Adirondack census figures indicate scarcity of population, housing
Some key highlights:
- 55% of homes in the park are owner occupied
- The rest are second homes or rentals
- The Adirondacks have the lowest population density in the East
- The population of Adirondack Park has decreased by 5% since 2010
By Tim Rowland
New 2020 census figures highlight difficulties finding housing for year-round residents and a drop of nearly 7,000 residents in Adirondack Park.
Data from the US Census Bureau shows that nearly half of the homes in the park are now vacation homes, short- or long-term rentals or otherwise unavailable to people looking for residences.
In certain nooks and crannies of the park are census tracts where four out of five houses are “unoccupied”, that is, they are dedicated to vacationers or part-time residents.
Adirondack Park agency commissioners got an overview of the data points during a presentation by mapping technologists John Barge and Molly Jordan at the agency’s February meeting. Some of the 2020 data is available for viewing by board members and the general public in the APA. online map room.
Population and housing statistics can be found by visitingg apa.ny.gov and selecting Adirondack Maps and GIS under Popular Topics.
The trends seen are not particularly new, nor would they come as a surprise to local governments and non-profit advocacy groups working to address some of the issues discussed, including affordable housing, child care and an aging population, with fewer young families supporting schools and adding to community vibrancy.
Overall, the park’s population has decreased by 5% since 2010, from 130,137 to 123,316. Barge said that for the first time planners have an accurate count of the park’s residents, due to the elimination of enumeration districts that straddled the Blue Line. Previously, planners had to guess how many people in these border districts lived in the park. “For us, it’s really exciting that population doesn’t have to be an estimate anymore,” he said.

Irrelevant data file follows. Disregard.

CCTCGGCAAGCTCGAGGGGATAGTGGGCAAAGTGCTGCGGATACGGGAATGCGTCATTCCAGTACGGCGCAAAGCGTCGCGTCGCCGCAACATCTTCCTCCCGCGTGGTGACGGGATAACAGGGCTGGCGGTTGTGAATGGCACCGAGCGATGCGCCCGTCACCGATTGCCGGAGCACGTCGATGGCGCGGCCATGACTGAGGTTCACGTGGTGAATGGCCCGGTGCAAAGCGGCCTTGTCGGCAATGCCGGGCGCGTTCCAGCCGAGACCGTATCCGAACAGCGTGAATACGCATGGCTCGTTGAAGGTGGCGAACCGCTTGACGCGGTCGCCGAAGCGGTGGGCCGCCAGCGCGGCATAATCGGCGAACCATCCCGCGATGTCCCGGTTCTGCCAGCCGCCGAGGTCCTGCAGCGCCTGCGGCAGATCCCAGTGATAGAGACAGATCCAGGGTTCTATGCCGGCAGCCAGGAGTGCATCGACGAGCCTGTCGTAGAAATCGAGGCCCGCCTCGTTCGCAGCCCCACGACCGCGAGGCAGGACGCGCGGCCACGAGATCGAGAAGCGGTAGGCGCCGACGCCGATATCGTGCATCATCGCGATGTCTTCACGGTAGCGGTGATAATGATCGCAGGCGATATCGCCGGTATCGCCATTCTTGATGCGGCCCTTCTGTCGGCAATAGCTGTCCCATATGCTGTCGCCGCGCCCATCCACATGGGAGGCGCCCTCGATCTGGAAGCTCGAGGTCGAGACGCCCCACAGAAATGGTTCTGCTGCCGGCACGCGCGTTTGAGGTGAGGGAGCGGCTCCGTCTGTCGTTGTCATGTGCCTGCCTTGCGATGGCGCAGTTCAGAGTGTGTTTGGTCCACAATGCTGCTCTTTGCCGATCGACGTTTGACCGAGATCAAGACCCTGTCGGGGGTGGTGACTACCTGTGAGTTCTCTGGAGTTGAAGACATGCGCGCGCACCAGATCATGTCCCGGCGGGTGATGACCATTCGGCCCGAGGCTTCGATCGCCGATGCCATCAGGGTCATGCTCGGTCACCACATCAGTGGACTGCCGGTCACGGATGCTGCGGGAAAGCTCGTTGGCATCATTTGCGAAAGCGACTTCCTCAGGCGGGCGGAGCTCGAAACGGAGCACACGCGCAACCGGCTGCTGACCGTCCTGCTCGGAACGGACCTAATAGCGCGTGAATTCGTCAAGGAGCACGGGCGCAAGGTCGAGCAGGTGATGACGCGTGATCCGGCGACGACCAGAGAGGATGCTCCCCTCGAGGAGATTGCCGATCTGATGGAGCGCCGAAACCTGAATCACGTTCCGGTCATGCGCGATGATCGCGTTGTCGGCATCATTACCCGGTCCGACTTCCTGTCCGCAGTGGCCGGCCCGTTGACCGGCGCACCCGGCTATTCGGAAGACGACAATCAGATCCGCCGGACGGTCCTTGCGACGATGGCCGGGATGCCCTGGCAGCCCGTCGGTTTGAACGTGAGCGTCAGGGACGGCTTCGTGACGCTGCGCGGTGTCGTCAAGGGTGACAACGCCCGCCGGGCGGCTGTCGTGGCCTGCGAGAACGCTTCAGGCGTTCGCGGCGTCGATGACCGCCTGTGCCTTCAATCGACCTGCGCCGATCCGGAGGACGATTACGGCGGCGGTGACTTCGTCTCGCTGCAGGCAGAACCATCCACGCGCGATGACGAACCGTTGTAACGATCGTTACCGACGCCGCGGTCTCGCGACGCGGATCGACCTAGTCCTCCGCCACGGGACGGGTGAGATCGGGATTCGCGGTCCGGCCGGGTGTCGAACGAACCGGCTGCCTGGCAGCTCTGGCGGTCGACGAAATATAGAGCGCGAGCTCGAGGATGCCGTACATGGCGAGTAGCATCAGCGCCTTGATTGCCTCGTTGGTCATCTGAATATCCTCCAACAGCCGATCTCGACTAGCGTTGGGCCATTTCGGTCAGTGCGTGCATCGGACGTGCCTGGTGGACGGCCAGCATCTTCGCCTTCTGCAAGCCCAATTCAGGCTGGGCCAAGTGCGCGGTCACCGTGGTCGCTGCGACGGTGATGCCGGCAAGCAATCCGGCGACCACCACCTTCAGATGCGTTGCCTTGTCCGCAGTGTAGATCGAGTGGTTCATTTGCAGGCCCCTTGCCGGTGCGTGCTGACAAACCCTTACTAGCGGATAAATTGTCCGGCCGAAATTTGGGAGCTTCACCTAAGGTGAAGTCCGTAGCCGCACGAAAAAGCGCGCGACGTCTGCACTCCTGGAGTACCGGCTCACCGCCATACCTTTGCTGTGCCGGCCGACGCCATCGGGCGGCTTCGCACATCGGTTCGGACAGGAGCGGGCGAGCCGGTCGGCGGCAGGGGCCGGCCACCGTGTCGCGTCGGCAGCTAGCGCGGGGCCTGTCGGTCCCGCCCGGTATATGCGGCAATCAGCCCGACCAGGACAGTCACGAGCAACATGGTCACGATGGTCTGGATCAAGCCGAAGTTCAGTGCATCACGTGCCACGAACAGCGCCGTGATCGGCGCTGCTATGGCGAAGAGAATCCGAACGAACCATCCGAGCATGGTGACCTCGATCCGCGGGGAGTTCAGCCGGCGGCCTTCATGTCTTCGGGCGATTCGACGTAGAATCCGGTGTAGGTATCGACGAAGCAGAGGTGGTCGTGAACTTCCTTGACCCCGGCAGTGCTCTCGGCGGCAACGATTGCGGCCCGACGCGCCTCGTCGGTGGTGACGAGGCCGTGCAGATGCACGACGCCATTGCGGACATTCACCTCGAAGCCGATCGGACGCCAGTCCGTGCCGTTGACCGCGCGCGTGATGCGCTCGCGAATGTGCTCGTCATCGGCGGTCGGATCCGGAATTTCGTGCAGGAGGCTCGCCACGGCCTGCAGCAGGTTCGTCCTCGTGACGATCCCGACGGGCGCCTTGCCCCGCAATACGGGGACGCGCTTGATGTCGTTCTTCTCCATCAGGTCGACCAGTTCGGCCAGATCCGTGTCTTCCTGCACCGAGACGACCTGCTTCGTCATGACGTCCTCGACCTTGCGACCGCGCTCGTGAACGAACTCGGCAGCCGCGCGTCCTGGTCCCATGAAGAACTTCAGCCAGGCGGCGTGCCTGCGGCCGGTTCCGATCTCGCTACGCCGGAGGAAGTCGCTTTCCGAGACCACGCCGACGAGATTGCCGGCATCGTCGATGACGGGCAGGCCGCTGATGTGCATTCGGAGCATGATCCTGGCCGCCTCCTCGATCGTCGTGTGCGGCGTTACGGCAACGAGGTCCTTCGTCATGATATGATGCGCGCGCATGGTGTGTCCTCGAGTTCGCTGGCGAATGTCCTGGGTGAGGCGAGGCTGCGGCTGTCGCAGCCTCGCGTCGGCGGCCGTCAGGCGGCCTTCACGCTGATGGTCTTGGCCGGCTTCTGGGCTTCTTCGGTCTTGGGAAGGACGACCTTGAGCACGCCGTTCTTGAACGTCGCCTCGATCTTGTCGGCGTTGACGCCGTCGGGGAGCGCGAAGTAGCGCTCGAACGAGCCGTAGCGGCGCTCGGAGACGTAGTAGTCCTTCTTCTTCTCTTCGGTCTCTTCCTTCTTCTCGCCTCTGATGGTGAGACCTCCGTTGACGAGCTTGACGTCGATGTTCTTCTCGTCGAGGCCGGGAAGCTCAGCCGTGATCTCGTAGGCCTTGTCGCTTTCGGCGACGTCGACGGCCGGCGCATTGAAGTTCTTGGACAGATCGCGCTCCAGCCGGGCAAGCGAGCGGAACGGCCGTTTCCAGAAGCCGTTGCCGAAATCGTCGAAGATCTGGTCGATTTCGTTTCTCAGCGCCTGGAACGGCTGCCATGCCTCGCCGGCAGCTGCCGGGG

Barge also cautioned against making sweeping assumptions based on percentages in jurisdictions where the population is so small — the park’s smallest town, Morehouse, has 90 residents — and the mere gain or loss of one or two families. might seem serious in terms of percentages.
There are other census vagaries as well, including North Elba, where an apparent 16.5% drop in population was tracked down to 1,000 federal residents. FCI prisoner Ray Brook, who for unknown reasons apparently disappeared from the 2020 count.
The 2020 census tally also preceded dramatic demographic shifts caused by the pandemic, which sparked a wave of real estate transactions, as wealthier newcomers bought second homes or moved into the park to escape tight confines. from the city. In Essex County, for example, Dave Wainwright, director of real estate, told supervisors last month that the pandemic had pushed property transfers to record highs and the market was still buoyant.
At the same time, it has become more profitable for landlords to rent to short-term vacationers than to working-class residents, according to supervisors in the north of the country, who are considering the possibility of creating land banks to put housing affordable in local hands. residents.
All of this has pushed the price of housing beyond the means of local residents with local jobs, many of whom are in the relatively low-paying service sector. Dan Kelleher, APA special assistant for economic affairs, said polls indicate new housing is exceeding the budgets of 80% of Adirondack residents.
Even those who can afford it may struggle to find available housing due to a lack of building land. More than half of the park’s population lives in its 100 hamlets due to the high percentage of state-owned land and stricter regulations outside of population centers. APA Commissioner Jerry Delaney said growth is still limited by easements on private land, which don’t show up on state-owned land maps.
And of the existing housing stock, only 55% is occupied by Adirondack residents, with the rest being rentals or second homes. Barge said that’s not necessarily unusual for tourist destinations, citing high numbers of “vacant” homes in places like Ocean City, NJ, and Breckenridge, Colo.
But someone looking for a home in Hamilton County – along with Essex, one of two counties entirely within the park – would be faced with statistics showing that only 32% of homes are locally occupied.
Even in Essex County, with its working-class hamlets of Ticonderoga, Port Henry and Au Sable Forks, more than a third of homes are effectively off-limits to local buyers.
Lowest population density in the East
The numbers also show a general shortage of children in the Adirondacks. While nationally a quarter of the population is under the age of 18, the number of children in the Adirondacks is 17%. In parts of Hamilton County, nearly 90% of the population is adult.
Hamilton was virtually the only part of the park where the population increased (by 5.6%) from ten years ago. Taken together, these figures seem to indicate that the population increase is more skewed toward retirees.
But again, these percentages must be expressed by the small population of the region; expressed in numbers, the county has gained 271 over the past decade.
The Adirondacks have the lowest population density in the East, and Barge said when looking for a similar rarity, he didn’t find it until he got to West Texas.
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